Thanks so much for having me here with the Roses of Prose today. I thought I’d talk about a lifelong interest of mine: Fairy Tales.
I’ve read a lot of fairy tales in my time. The complete collection of Lang’s colorful fairy books (‘The Red Fairy Book,’ ‘Blue Fairy Book,’ etc., through a spectrum of twelve colors) more than once. I’ve read ‘The Thousand Nights and a Night,’ both abridged and in the complete Burton translation, the Grimm Brothers collection, Hans Anderson and many lesser-known folklore collections from cultures as diverse as Gypsies and Polynesians. I’ve read modern retellings of the old tales, from Disney to Tanith Lee and read the articles of folklorists such as Terri Windling, Jane Yolen and.Jack Zipes.
Based on all this reading, I could enumerate countless examples (but will spare you) of fairy tales all leading to a happy ending in which the happy ending is thanks to the poor but good-hearted (simpleton, youngest son, shepherd, wood-cutter, etc.) winning the hand in marriage of the beautiful princess — or the beautiful, good-hearted (goose girl, orphan, youngest daughter of a peasant or merchant) winning the love and hand in marriage of a handsome prince.
The sheer prevalence of this trope tells me that there is a deep-seated longing in human hearts for an ideal match – for a mate combining physical attraction with social success (position, wealth and power). In days of old, fairy tales expressed and offered vicarious fulfillment for this longing – just as romance novels do today.
Fairy tales are the age-old root of modern romance. Fairy tales address a deep-seated human longing that still exists today. Fairy tales offered blatant, unapologetic wish-fulfillment in a world where life was harder than we can even imagine who live in a world with modern plumbing, electronics and health care.
But, in the evolution of fairy tales, a time came when fantasy and romance grew apart.
Romance eschewed magic for more realistic settings, with rational modern day men and women for heroes and heroines. Romance grew in its comprehension of what constitutes a happy ending. It taught us that there’s more to a hero than a princedom. That actual individuals are involved in marriages and their individual personalities and feelings offer challenges as mysterious as any found in a fairy tale quest.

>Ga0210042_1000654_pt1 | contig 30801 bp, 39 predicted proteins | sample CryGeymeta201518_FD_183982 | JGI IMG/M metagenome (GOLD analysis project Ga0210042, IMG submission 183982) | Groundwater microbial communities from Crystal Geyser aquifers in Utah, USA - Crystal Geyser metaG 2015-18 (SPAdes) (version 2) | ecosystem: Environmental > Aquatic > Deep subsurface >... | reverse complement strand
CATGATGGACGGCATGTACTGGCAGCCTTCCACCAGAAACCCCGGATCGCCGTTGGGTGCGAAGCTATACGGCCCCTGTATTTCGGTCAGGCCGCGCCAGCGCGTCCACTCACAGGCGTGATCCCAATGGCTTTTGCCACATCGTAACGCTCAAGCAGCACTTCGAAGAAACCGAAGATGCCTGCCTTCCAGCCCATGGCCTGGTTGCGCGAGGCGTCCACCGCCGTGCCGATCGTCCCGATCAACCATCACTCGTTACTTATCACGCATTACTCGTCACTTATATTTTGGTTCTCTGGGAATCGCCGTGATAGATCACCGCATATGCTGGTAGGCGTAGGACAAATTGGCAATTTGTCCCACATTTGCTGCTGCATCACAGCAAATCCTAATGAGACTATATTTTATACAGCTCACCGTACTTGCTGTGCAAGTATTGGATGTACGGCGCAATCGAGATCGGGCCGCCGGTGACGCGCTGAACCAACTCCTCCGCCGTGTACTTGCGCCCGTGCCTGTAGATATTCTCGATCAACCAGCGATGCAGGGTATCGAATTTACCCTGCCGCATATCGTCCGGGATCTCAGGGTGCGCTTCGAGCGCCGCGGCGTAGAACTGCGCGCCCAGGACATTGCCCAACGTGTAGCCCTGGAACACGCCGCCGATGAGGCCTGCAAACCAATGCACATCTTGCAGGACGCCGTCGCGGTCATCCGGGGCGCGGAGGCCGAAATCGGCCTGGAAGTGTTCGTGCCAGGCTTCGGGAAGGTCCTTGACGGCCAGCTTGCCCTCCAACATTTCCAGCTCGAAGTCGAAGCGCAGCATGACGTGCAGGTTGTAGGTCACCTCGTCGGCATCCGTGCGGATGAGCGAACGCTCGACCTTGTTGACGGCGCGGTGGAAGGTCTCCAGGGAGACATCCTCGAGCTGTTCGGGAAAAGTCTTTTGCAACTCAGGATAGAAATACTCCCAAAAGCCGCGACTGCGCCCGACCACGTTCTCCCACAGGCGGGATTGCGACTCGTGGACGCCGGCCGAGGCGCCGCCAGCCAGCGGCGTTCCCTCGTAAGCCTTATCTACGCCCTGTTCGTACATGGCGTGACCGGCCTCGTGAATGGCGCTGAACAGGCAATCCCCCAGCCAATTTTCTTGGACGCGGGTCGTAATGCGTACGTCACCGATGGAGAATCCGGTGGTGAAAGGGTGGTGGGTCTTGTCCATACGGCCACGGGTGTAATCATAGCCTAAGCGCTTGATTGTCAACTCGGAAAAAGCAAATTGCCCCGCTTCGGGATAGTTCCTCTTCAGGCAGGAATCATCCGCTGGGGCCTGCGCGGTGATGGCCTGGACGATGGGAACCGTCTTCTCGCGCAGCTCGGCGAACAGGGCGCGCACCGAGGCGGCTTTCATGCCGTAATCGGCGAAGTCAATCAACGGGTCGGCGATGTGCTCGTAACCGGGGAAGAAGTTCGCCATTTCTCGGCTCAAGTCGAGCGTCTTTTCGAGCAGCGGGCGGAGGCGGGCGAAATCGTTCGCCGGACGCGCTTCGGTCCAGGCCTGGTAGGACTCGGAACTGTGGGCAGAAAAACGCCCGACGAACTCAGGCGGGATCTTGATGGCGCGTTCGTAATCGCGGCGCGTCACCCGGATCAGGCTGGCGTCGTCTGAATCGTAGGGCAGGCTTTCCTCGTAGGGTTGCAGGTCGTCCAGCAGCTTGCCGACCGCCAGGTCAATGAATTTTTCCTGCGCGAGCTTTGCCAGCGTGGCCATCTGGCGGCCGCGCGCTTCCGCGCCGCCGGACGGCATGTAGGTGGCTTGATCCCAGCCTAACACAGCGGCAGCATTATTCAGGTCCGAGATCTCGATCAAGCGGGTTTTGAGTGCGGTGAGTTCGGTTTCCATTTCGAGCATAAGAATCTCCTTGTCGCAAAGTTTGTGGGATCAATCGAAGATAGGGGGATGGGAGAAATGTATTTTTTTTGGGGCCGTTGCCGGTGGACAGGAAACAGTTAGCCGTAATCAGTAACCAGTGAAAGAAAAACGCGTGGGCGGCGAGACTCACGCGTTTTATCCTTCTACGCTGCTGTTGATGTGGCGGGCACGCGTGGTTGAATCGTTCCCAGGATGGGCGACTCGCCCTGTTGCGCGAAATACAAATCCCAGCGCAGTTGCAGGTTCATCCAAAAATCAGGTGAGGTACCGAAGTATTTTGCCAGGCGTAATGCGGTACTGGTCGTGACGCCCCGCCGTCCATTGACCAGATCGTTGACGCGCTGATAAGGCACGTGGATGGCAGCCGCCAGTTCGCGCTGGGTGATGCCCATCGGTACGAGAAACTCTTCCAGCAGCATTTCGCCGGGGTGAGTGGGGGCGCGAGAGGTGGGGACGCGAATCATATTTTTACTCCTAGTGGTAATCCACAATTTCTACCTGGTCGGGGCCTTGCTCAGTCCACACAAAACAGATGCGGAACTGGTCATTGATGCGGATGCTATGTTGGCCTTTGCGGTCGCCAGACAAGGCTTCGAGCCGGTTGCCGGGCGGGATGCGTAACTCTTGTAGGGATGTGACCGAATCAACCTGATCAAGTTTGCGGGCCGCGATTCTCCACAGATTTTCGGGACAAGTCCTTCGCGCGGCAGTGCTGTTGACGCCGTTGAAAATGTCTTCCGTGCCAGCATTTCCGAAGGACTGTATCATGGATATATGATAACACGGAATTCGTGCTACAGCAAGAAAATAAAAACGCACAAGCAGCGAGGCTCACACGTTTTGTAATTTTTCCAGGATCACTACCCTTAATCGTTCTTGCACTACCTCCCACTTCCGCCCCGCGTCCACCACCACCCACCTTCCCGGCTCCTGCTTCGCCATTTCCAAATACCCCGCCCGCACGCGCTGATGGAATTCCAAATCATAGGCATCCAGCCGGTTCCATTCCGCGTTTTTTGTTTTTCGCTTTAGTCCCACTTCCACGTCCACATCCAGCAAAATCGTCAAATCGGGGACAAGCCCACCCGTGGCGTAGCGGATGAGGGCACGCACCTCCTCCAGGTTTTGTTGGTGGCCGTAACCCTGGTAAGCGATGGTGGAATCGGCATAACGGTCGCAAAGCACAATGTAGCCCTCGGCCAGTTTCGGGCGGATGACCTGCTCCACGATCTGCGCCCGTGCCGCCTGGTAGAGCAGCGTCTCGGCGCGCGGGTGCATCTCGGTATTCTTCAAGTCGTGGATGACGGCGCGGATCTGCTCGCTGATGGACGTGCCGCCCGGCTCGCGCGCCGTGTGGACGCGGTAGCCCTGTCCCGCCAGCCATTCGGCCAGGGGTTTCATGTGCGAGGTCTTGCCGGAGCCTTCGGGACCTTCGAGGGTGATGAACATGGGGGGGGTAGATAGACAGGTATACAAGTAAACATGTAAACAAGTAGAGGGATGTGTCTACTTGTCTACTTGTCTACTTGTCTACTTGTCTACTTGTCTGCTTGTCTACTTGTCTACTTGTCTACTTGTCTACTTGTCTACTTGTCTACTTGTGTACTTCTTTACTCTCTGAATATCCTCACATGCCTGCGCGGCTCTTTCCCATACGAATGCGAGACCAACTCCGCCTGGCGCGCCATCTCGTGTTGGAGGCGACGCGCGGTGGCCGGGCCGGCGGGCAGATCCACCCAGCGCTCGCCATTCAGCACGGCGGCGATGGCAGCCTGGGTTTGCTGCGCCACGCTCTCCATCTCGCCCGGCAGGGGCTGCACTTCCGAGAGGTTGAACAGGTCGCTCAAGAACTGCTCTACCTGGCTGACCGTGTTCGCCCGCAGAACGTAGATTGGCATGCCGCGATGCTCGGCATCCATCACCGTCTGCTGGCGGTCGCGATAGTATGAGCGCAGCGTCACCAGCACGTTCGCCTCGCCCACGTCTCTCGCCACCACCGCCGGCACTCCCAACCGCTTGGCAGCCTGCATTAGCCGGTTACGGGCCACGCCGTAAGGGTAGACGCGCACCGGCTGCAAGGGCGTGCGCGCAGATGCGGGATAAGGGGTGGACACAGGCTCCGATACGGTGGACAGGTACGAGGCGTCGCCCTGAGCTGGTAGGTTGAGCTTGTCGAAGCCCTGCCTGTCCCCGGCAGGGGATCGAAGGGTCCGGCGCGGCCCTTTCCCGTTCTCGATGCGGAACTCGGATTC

Romance moved away from the realm of the fantastic and vice-versa. And while her followers might do so, Jane Austen did not write of zombies or eldritch monsters. If Mary Shelley and Bram Stoker did, well ‘Frankenstein’ and ‘Dracula’ were not romances. During the Age of Reason and for long since, Fantasy set aside Romance, pulled on its Grown Up Pants, embraced the machine age and gave birth to Science Fiction.
Both genres have grown and matured through the time they spent apart, but they have been coming back together in recent decades. At first, when romance and the fantastic met in modern times, romantic fantasy sneaks back in its horror-tinged vampire fangs and howls at the moon. Coolly logical SF often dismisses the happiness of two little people as not amounting to a hill of beans in this world with its larger, world-spanning concerns. Yet, story-telling has room for more than our limited genre-expectations can imagine, and all the old fairy tales are with us still, reminders of a natural affinity between romance and far-flung fantasies of magic and adventure.
Increasingly, modern writers such as myself seek to bring the best of both worlds together again. I’ve been pleased with reviews telling me that the romance in my stories doesn’t get in the way of readers coming from the world of science fiction, and that the science fiction elements don’t prevent romance readers from finding the fulfillment of a satisfying love story.
I’d like to ask your readers today to tell me about their favorite fairy tales as children, and whether they can still find something meaningful in the tale.